Uber 'does the right thing' over drivers' status


Uber’s announcement that it will now treat all of its 70,000 UK drivers as workers, with ‘at least’ the minimum wage and holiday and pension rights has been hailed as the 'end of the road for bogus self-employment’.

The company acknowledged that its decision follows the recent UK Supreme Court ruling, ‘which provides a clearer path forward as to a model that gives drivers the rights of worker status—while continuing to let them work flexibly’.


It said that being a worker is a classification that is unique under UK employment law and that workers are not employees but are entitled to the minimum wage (National Living Wage), holiday pay and a pension.

Jamie Heywood, regional general manager for Northern and Eastern Europe, said: ‘This is an important day for drivers in the UK. Uber drivers will receive an earnings guarantee, holiday pay and a pension, and will retain the flexibility they currently value.

‘Uber is just one part of a larger private-hire industry, so we hope that all other operators will join us in improving the quality of work for these important workers who are an essential part of our everyday lives.'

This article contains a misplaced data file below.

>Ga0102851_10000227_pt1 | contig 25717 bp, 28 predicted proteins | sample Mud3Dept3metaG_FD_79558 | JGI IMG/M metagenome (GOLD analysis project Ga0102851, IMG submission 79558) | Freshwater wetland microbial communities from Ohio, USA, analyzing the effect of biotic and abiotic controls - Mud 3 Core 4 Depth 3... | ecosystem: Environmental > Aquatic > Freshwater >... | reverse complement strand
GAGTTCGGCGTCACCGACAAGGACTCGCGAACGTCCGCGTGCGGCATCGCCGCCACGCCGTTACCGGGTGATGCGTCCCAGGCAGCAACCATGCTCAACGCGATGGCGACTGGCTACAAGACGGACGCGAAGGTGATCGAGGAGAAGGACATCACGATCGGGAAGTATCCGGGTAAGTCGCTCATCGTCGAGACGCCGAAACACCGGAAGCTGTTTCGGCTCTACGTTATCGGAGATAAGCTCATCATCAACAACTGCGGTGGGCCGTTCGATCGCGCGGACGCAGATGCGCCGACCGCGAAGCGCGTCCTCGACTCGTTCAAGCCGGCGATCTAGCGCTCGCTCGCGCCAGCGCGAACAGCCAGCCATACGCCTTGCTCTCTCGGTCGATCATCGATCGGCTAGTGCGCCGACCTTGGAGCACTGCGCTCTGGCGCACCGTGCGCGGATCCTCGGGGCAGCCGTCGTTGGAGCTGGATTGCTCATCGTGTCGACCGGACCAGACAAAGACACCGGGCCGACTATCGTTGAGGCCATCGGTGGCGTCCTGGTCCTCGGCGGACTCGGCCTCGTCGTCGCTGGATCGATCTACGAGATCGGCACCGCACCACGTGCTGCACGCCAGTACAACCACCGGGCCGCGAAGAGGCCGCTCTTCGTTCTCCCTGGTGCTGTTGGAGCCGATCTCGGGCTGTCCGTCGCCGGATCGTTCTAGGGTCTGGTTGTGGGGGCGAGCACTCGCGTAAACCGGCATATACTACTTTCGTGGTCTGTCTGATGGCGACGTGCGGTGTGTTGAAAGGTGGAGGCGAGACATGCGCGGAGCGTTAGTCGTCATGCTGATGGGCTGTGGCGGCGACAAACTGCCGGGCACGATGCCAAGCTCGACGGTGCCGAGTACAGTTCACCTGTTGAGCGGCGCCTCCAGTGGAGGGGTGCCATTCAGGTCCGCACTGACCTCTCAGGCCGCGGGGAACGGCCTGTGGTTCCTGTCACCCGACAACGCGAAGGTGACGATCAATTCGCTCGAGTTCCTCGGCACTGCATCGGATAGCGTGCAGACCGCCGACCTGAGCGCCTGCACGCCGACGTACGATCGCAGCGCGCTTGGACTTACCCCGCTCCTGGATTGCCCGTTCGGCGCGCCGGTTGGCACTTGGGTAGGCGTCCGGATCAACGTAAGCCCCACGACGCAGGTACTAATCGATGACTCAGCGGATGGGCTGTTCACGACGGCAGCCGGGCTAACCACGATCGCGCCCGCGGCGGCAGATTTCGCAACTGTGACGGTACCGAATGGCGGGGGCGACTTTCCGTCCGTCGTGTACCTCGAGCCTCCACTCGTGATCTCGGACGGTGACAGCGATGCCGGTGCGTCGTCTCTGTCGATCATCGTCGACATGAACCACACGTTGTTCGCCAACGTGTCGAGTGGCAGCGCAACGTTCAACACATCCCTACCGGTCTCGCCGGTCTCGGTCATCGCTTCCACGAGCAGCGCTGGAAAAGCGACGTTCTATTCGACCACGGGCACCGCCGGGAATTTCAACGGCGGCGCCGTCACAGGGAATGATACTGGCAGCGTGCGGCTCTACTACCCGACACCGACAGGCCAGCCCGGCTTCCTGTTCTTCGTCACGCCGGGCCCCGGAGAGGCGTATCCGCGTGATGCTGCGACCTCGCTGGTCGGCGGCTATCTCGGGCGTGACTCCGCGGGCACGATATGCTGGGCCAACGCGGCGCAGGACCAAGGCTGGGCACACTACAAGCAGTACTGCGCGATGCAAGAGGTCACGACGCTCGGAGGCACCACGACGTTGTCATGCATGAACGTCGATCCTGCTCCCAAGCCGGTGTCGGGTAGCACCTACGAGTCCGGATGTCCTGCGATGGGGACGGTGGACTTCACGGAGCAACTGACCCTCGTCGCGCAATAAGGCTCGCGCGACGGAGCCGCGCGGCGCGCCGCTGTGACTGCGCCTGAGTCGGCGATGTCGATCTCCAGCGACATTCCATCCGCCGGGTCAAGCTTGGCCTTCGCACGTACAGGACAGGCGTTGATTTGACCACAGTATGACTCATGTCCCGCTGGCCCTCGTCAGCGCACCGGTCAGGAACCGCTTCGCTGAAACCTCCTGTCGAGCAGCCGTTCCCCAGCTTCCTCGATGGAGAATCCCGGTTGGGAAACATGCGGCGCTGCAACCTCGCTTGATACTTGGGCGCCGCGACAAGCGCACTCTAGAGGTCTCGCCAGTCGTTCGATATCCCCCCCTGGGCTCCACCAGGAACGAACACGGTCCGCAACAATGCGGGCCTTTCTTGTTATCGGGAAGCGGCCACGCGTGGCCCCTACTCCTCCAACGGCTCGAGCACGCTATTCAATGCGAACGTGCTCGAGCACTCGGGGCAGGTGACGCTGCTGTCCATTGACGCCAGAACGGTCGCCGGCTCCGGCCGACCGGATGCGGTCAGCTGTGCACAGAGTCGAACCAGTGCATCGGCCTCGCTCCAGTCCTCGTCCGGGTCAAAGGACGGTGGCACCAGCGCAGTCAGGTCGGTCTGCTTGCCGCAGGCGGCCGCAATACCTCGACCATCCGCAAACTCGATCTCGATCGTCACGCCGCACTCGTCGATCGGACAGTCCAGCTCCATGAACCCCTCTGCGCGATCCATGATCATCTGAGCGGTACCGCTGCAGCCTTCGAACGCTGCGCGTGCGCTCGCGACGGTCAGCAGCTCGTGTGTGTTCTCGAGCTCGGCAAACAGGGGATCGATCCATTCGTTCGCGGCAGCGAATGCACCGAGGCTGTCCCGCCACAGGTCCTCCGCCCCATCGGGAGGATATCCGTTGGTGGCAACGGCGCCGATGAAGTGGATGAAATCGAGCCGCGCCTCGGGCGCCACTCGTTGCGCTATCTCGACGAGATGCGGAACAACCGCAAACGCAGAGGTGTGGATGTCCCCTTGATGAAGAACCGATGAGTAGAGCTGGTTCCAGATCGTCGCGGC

The GMB union said Uber had ‘finally done the right thing after losing four court battles’.

National Officer Mick Rix said: ‘Uber had to be dragged kicking and screaming to do the right thing, but finally they’ve agreed to follow the ruling of the courts and treat their drivers as workers. It’s a shame it took GMB winning four court battles to make them see sense, but we got there in the end and ultimately that’s a big win for our members.

‘GMB has consistently said we are willing to speak face to face to Uber about its treatment of drivers - our door remains open. Other gig economy companies should take note - this is the end of the road for bogus self-employment.’

Kate Hindmarch, partner in Employment Law at Langleys Solicitors, called the announcement ‘momentous’ and said it ‘will be a real turning point for the nearly five million UK workers that are engaged in the gig economy’.

She added: ‘The employment tribunal decision that went on to be confirmed by the Supreme Court has shone a spotlight on the practice of creating legally vague arrangements in order to avoid the “workers” classification and in turn avoid liability to these workers.’

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